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Breaking down the Ravens’ options with Joe Flacco’s contract

Posted By Kris Jones On February 19, 2013 @ 12:55 pm In Blog View,Featured | 16 Comments

According to a report from ESPN’s Adam Schefter, the Ravens and Joe Flacco’s agent, Joe Linta, will meet this week at the Scouting Combine in Indianapolis in an attempt to sign the Super Bowl XLVII MVP to a long-term contract.

Ravens general manager Ozzie Newsome finds himself in a rare situation as he and the team have no leverage during negotiations. According to Newsome, Flacco turned down a top-five contract prior to the start of the 2012 season, a gamble by Flacco that clearly paid off. Flacco hit a trifecta of crippling feats to the Ravens’ bank account during the playoffs- he was perfect with 11 TD’s and 0 INT’s, he won the Super Bowl and was named Super Bowl MVP.

Flacco is in position to demand top-tier money and will be paid top-tier money, whether that comes from a bank account in Baltimore or elsewhere. Reaching an agreement before the March 4 Franchise Tag becomes imperative because placing either of the two Franchise Tag designations (non-exclusive or exclusive) puts the Ravens in a difficult predicament.

To place the non-exclusive franchise tag on Flacco is something the Ravens shouldn’t even be considering. It would benefit the team because they would only be paying Flacco a fully guaranteed one-year contract of $14.6 million, which is below Flacco’s asking price as Newsome previously identified. However, the Ravens would run the risk of losing Flacco to another team interested in a Super Bowl MVP quarterback headed into the prime of his career.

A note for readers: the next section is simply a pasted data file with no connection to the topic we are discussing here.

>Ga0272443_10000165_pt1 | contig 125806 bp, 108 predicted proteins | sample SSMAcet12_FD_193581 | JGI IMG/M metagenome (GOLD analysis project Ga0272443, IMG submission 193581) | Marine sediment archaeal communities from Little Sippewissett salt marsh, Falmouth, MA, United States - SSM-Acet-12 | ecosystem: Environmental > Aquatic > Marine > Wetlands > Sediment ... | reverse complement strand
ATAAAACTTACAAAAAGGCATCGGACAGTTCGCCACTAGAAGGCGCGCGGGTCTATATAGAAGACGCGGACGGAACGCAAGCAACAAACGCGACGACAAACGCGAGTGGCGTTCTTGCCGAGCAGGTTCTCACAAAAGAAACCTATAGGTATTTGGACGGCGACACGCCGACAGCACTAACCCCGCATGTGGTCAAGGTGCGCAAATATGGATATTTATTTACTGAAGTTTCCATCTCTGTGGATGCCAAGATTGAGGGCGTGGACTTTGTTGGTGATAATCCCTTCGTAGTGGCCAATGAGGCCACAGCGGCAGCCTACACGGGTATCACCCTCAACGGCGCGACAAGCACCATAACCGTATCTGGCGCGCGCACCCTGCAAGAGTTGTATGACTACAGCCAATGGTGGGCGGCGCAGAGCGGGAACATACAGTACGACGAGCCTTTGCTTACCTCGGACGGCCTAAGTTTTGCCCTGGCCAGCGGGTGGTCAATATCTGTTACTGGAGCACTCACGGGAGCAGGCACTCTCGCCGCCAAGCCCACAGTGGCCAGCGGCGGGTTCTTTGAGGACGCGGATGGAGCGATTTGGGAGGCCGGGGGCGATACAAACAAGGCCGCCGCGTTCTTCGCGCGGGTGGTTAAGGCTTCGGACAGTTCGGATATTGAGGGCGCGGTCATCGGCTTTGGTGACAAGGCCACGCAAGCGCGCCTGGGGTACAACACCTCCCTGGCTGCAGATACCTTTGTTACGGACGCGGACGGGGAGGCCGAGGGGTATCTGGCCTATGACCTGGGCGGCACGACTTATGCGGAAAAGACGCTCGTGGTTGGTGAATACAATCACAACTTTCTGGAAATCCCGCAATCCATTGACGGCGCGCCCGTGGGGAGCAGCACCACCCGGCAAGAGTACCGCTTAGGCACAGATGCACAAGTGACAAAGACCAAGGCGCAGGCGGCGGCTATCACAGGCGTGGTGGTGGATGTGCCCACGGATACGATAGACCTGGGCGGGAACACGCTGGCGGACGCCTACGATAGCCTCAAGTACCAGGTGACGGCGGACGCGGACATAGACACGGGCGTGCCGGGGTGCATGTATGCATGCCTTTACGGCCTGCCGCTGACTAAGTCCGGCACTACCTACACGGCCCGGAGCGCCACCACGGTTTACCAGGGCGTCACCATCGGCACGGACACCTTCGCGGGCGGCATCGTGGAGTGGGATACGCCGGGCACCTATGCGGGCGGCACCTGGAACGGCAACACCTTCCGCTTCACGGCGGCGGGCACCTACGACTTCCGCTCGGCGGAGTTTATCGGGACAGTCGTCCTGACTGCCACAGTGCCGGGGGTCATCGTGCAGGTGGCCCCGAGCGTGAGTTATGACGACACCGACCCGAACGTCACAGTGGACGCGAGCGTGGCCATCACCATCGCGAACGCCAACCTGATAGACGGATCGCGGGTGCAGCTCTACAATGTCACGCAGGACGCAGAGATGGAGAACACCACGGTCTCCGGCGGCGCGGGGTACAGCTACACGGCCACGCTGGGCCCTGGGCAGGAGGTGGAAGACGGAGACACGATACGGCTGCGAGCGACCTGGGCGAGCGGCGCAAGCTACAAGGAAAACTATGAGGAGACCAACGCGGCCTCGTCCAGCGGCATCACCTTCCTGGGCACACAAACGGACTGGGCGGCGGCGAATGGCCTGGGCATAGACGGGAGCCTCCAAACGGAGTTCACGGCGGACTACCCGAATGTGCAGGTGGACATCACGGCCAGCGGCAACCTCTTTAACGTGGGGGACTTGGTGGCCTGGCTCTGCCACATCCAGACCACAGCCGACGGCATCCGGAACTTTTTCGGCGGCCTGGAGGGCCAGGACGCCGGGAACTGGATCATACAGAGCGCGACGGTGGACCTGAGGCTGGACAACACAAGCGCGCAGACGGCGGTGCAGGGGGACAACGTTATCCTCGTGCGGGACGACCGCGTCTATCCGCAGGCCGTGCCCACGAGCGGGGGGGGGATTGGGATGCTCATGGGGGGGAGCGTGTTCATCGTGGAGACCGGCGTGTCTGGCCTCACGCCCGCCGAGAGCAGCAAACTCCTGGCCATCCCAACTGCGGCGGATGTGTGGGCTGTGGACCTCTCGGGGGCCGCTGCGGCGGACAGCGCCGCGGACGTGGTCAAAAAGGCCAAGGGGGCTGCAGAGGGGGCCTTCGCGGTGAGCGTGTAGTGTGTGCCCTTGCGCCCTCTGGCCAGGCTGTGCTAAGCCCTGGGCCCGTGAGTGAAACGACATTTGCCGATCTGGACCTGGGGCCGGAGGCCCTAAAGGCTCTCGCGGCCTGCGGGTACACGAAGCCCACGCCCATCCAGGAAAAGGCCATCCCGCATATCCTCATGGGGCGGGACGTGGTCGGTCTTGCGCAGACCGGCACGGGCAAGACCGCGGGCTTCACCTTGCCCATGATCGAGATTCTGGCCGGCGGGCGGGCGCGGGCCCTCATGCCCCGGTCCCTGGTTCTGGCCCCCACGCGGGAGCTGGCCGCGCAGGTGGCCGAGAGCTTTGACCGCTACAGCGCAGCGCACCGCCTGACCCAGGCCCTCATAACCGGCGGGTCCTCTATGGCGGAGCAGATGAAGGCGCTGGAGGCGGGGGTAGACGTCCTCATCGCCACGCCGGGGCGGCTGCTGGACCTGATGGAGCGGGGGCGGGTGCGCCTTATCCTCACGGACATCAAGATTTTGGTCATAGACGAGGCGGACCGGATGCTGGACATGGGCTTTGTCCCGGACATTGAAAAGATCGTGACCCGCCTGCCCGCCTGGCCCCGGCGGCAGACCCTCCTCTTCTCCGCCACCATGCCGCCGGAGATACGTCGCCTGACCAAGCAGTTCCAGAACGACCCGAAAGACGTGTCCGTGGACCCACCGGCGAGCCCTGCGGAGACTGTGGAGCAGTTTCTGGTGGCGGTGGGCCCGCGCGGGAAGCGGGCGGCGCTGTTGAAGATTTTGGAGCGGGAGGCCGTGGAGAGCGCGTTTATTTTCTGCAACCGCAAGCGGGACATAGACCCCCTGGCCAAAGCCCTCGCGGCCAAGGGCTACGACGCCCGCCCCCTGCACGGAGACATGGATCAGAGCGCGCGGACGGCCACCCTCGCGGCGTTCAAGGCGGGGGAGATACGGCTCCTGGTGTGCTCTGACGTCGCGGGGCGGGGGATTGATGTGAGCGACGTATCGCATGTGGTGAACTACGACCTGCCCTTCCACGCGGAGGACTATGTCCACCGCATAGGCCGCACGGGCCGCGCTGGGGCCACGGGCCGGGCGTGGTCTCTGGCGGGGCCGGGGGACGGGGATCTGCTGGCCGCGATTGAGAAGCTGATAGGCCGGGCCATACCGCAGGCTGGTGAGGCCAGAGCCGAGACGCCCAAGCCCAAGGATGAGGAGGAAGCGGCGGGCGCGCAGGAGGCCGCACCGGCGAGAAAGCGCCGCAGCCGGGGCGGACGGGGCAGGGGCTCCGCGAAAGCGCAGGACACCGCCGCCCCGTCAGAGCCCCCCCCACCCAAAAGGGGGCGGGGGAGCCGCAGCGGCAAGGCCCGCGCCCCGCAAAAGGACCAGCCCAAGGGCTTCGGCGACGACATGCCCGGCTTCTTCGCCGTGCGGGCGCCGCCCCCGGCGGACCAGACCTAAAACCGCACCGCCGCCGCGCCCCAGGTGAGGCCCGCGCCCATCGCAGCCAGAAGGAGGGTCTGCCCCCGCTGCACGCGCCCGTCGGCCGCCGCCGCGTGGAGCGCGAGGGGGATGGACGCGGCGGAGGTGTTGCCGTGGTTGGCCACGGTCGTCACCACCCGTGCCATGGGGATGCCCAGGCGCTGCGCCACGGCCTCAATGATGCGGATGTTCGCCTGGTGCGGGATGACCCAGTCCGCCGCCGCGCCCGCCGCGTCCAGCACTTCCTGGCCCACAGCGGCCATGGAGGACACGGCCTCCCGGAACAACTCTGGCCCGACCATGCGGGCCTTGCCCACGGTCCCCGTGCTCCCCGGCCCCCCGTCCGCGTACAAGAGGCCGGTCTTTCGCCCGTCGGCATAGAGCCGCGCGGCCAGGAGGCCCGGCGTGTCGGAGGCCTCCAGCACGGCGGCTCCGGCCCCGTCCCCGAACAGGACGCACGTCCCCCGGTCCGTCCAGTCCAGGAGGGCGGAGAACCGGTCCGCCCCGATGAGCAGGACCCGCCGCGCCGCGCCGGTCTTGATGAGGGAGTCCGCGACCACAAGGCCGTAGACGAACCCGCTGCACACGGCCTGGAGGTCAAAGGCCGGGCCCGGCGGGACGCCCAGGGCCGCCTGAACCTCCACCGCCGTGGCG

If another team made Flacco an offer, the Ravens would have the opportunity to match it, but that would likely drive Flacco’s price tag above what the Ravens and Flacco would have been willing to agree on previously. The price becomes steep for the theoretical other team as not only would they have to sign Flacco to the expensive contract, but they would have to forfeit two 1st-round draft picks to the Ravens.

Given the mortgaging of future drafts recently by the Atlanta Falcons and Washington Redskins to trade up to select Julio Jones or Robert Griffin III, teams clearly are willing to give up first round picks to draft a coveted player who hasn’t played a down in the NFL. A proven player like Flacco would certainly have suitors on the open market.

If a tag is placed on Flacco, it’ll have to be the Exclusive Franchise Tag, which pays Flacco a guaranteed one-year amount of more than $20 million. Not only would the Ravens be forced to pay more than they’re willing, they’ll be forced to release many key players to afford Flacco. If they have to go this route, they’ll also have practically no way of retaining any players from the Super Bowl team who hit the free agent market.

No matter what move the Ravens make, it’s going to make the front office cringe at the price tag and limit what the team can do to add pieces around Flacco. With football being the cut-throat business that it is, Flacco cannot be expected to take a “home team discount” because if his performance declines at all during the length of his contract, he has minimal job security.

Flacco shouldn’t be labeled as a bad guy based on his demands and the limitations it places on the team. He’s the franchise quarterback Baltimore has been looking for since Bert Jones and with franchise quarterbacks come big price tags. Through the constant bashing and criticism, he has earned his keep and deserves every dollar he is paid next season.

Owner Steve Bisciotti will ultimately end up writing a bigger check to Flacco than he ever imagined. However, seeing his latest Super Bowl ring on his finger as he signs the check will help soften the blow just a bit.

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